When I walk into the front garden, a young collie rushes up from the back garden to the rusting, curlicue iron gate that pens it in, pushes its muzzle through the gaps, and barks crazily. I say hello, which only makes it worse, of course. It’s a funny-looking dog. The eyes are different colours – one brown, one blue – which, along with the patchwork black and white fur, mismatched paws, one ear up, one ear down, reminds me of an oil painting my auntie Ollie did of a collie dog, staring up from a hectic, pea-green background.
‘Whose dog is that?’ I said.
‘No-one’s,’ she said. ‘I did it off the calendar.’
All that remains of the keysafe at the front door is the base, though, and I realise that I’m expected to go to the side door, beyond the gate guarded by the mad dog. It gets so excited when it sees me coming back to the gate, it does an insane war dance on its back legs, spinning round on the spot, stopping itself by slamming its paws against the gate, then spinning round in the other direction. It looks pretty crazy, but I think what the hell, and reach in to flip the latch. The dog runs off into the garden, then sprints back with an empty plastic Coke bottle.
‘Thanks!’ I say.
It drops it at my feet. I toss it away into the garden again, then seize my chance to go through the kitchen door standing open on my right. ‘Hell-oooo…’
Maisie is lying on her bed in the gloom. There’s a substantial electric mobility scooter in the bedroom doorway – more like one of those big, sit-on mowers – with a seamy jacket slung over the seat and a basket filled with crap strapped to the bumper.
‘Over here,’ says Maisie.
The dog rushes in behind me and prostrates itself on the floor with the Coke bottle in its mouth, biting it with loud crackles.
‘Flash! Leave him alone!’ says Maisie. Flash drops the bottle and smile-pants up at me. I stroke Flash’s head, then straighten up, breathe in, and squeeze past the scooter into the bedroom.
‘The diet starts tomorrow,’ I say.
I’m guessing there’s been a partial deep clean at some point. There are lots of yellow bags zip-locked, piled up around the place. Maisie’s bed seems enormous, Maisie spread-eagled on it, like a depressed housewife cast adrift in a yellow ocean on a giant orange sponge.
‘’Scuse the mess,’ she says.
The phone rings. She grunts and rolls towards the side table. Before I have a chance to pass the phone to her, she knocks it off its base and the two things fall down the back of the bed. To be fair, it would be difficult NOT to knock anything off Maisie’s side table. It’s a cheap, warped affair, made worse by the fact it’s littered with stuff – bottles of spray, a glass of water, a mobile phone, an alarm clock. When I retrieve the phone and the base, hand Maisie the phone, and put the base back on the stand, I knock the alarm clock off. When I retrieve the alarm clock and set it down again, I knock the phone base back onto the floor.
‘Jesus Christ!’ I say.
‘Whoopsie!’ says Maisie. She holds the phone to her nose and prods the buttons myopically. ‘Dunno who that was,’ she says after a while. She hands me the phone. ‘Don’t drop it,’ she says.
I rearrange the side table as best I can, then start in on the examination.
Turns out, the phone call was from the pharmacist. She rings again and this time Maisie manages to answer it without anything else happening. There’s a long conversation, Maisie saying yes or no or yes or no or sometimes, all in a bored, non-committal way – then hands the phone to me.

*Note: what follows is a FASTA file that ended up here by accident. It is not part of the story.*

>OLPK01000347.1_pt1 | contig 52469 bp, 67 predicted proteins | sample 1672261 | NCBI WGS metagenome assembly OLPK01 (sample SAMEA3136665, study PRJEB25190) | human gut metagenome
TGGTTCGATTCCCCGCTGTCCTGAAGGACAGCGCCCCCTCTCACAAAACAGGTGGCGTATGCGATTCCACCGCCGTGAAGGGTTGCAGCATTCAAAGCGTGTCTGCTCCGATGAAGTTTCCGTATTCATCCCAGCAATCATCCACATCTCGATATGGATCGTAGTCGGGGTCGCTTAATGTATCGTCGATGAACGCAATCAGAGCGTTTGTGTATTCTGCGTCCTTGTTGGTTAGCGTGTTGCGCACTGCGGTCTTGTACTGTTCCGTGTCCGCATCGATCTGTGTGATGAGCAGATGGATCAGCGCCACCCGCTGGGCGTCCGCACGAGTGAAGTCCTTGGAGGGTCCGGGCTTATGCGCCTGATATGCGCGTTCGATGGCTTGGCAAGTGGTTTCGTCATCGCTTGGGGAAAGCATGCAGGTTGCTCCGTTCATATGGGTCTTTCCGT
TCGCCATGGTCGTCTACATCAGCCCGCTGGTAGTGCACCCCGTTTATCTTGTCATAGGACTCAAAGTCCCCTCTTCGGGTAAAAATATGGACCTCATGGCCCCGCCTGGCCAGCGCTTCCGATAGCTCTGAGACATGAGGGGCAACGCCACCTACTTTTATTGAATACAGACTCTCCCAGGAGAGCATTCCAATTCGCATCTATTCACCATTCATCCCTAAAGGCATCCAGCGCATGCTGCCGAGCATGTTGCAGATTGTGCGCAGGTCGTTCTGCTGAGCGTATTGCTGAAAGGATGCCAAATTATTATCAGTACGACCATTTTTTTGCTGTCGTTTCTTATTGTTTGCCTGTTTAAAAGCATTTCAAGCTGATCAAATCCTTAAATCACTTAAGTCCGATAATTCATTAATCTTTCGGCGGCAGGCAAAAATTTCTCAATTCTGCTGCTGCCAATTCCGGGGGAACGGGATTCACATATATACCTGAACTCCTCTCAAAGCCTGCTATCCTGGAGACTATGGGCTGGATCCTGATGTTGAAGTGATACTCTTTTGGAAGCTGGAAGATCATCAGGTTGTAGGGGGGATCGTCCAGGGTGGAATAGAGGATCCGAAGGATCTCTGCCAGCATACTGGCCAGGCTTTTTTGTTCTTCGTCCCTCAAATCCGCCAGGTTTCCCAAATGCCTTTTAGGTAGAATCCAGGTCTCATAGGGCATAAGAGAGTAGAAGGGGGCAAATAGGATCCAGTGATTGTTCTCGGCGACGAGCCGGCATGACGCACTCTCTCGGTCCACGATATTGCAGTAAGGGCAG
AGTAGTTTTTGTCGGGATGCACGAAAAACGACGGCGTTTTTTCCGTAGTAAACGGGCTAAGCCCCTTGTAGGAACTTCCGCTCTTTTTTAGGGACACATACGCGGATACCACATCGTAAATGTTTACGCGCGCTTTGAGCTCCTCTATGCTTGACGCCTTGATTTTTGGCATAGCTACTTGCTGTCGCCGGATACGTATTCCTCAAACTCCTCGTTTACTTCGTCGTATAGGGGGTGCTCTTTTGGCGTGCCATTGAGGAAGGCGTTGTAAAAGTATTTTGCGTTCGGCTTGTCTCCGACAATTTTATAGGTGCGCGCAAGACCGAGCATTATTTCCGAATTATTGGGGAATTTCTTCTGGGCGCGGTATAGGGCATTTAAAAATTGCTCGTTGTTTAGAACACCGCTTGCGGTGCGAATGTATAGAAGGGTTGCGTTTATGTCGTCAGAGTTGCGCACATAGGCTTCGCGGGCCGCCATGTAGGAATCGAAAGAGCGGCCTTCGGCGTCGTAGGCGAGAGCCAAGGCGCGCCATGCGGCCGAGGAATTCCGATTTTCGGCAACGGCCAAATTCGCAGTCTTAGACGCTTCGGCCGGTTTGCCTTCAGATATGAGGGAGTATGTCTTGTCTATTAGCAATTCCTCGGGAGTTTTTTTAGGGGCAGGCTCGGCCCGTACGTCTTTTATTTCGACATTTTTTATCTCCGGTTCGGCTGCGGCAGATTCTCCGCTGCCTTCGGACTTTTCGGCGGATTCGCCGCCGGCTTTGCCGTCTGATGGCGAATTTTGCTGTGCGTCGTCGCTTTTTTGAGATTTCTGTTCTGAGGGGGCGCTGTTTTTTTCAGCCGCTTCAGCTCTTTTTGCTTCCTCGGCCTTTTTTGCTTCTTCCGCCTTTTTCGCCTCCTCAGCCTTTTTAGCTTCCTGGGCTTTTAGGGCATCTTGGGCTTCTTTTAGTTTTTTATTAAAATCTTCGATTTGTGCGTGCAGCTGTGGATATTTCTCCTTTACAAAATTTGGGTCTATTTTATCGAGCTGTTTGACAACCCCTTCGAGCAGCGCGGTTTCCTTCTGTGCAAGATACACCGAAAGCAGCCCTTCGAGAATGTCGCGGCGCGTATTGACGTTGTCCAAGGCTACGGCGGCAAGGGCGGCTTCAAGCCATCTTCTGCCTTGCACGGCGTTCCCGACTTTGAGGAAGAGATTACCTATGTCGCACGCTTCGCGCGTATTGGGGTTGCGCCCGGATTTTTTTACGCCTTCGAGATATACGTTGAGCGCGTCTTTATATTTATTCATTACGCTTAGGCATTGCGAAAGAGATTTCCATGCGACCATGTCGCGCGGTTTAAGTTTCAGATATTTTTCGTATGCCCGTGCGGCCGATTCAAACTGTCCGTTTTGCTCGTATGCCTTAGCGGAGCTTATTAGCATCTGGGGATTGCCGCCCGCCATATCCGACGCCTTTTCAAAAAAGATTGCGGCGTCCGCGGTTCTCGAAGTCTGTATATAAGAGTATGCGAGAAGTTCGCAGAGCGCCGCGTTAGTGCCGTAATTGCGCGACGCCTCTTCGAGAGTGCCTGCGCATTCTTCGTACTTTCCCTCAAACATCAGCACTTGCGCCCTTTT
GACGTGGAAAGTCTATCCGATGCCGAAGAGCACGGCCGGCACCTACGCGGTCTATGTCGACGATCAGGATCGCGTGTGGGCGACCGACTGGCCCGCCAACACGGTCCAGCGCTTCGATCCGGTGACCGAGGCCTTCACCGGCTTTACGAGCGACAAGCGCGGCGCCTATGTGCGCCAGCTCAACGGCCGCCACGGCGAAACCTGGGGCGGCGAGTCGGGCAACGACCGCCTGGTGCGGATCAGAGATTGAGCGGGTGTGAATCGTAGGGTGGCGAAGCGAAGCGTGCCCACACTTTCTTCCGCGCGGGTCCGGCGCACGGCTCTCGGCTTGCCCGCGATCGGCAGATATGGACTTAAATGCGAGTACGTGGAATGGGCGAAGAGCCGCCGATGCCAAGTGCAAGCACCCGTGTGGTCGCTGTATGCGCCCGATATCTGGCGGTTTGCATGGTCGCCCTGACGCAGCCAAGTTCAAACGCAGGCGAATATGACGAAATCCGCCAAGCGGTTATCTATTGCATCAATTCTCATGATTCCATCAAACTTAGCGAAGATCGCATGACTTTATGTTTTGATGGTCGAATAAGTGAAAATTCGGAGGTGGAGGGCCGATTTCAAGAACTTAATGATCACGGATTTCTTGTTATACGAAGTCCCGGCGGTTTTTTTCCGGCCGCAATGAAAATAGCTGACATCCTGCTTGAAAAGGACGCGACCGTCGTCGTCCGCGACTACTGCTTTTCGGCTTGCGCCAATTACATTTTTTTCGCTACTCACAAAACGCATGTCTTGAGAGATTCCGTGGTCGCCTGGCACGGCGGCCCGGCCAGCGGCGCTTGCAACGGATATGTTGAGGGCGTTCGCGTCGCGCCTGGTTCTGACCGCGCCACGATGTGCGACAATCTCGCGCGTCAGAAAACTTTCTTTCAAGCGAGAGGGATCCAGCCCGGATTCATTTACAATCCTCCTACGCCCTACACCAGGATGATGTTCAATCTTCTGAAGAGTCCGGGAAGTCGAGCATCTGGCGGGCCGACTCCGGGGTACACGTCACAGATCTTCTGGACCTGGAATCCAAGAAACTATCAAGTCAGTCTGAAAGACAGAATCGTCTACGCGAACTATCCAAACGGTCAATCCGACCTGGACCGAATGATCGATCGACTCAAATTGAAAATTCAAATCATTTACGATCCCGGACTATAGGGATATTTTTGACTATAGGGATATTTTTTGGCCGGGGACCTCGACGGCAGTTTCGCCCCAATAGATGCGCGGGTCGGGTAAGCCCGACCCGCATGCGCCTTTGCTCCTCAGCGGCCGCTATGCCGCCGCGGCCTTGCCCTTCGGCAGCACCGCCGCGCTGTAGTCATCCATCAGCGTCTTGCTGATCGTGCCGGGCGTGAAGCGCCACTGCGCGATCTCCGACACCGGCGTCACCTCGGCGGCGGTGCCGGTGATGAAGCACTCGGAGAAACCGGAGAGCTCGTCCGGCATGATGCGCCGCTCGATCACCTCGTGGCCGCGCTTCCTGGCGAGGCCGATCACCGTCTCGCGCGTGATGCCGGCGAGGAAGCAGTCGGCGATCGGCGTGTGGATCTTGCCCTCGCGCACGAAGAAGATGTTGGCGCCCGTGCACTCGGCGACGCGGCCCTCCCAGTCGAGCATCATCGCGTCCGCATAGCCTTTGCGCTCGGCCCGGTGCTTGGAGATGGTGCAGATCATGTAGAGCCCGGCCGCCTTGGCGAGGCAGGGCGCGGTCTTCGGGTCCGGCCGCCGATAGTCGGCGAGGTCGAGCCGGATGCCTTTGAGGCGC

‘She wants to talk to you,’ she says.
The pharmacist is someone I know well. She has the kind of incisive questioning that’s light and pleasant but still makes you sit up a little straighter.
‘Maisie says she hasn’t got her medication. It should be in a green bag somewhere. Could you check for me?’
I don’t have to check very hard; the bag is right there in front of me, beside the table. Not only that, the drug chart in the folder at the foot of the bed shows that the carers gave the morning dose as prescribed.
‘Good!’ says the pharmacist. ‘That’s a relief! Although why she told me she didn’t have it….is she confused this morning?’
‘No, she seems pretty orientated and okay. All her obs are fine…’
Flash has climbed on the bed by this point. He’s lying on his back with his legs in the air as Maisie tickles his tummy.
Who’s a silly boy? Who’s a silly boy?
Flash stares at me with his tongue hanging out, his mismatched eyes spinning with ecstasy.
‘No. She seems fine,’ I say.
The pharmacist has arranged to visit later to check up on things. I say goodbye to Maisie, and with the dog leaping around me like a species of giant flea, I see myself out, closing the gate as quietly as I can behind me.
I open my laptop and write my notes in the car. There are a few things to sort out, so I’m there fifteen minutes or so. I’m just about to finish up and move on when I hear a clatter from the gate. Maisie is coming out on the electric scooter, Flash trotting by her side. Maisie pauses at the front of the garden. She pulls out a packet of fags, nips one out with her lips, lights the fag with a flip of her Zippo, puts the packet back in her pocket, all in one smooth, practised motion. Then she sits there smoking a minute or two, looking right and left along the street, blowing smoke from her nose in a business-like way. Then she twists the key on the scooter again and heads right, at speed, to the park, I’d guess, with Flash high-stepping alongside her, trying to avoid the wheels. On the top of the basket, I can see an empty plastic Coke bottle rattling from side to side.
I wonder who put it there.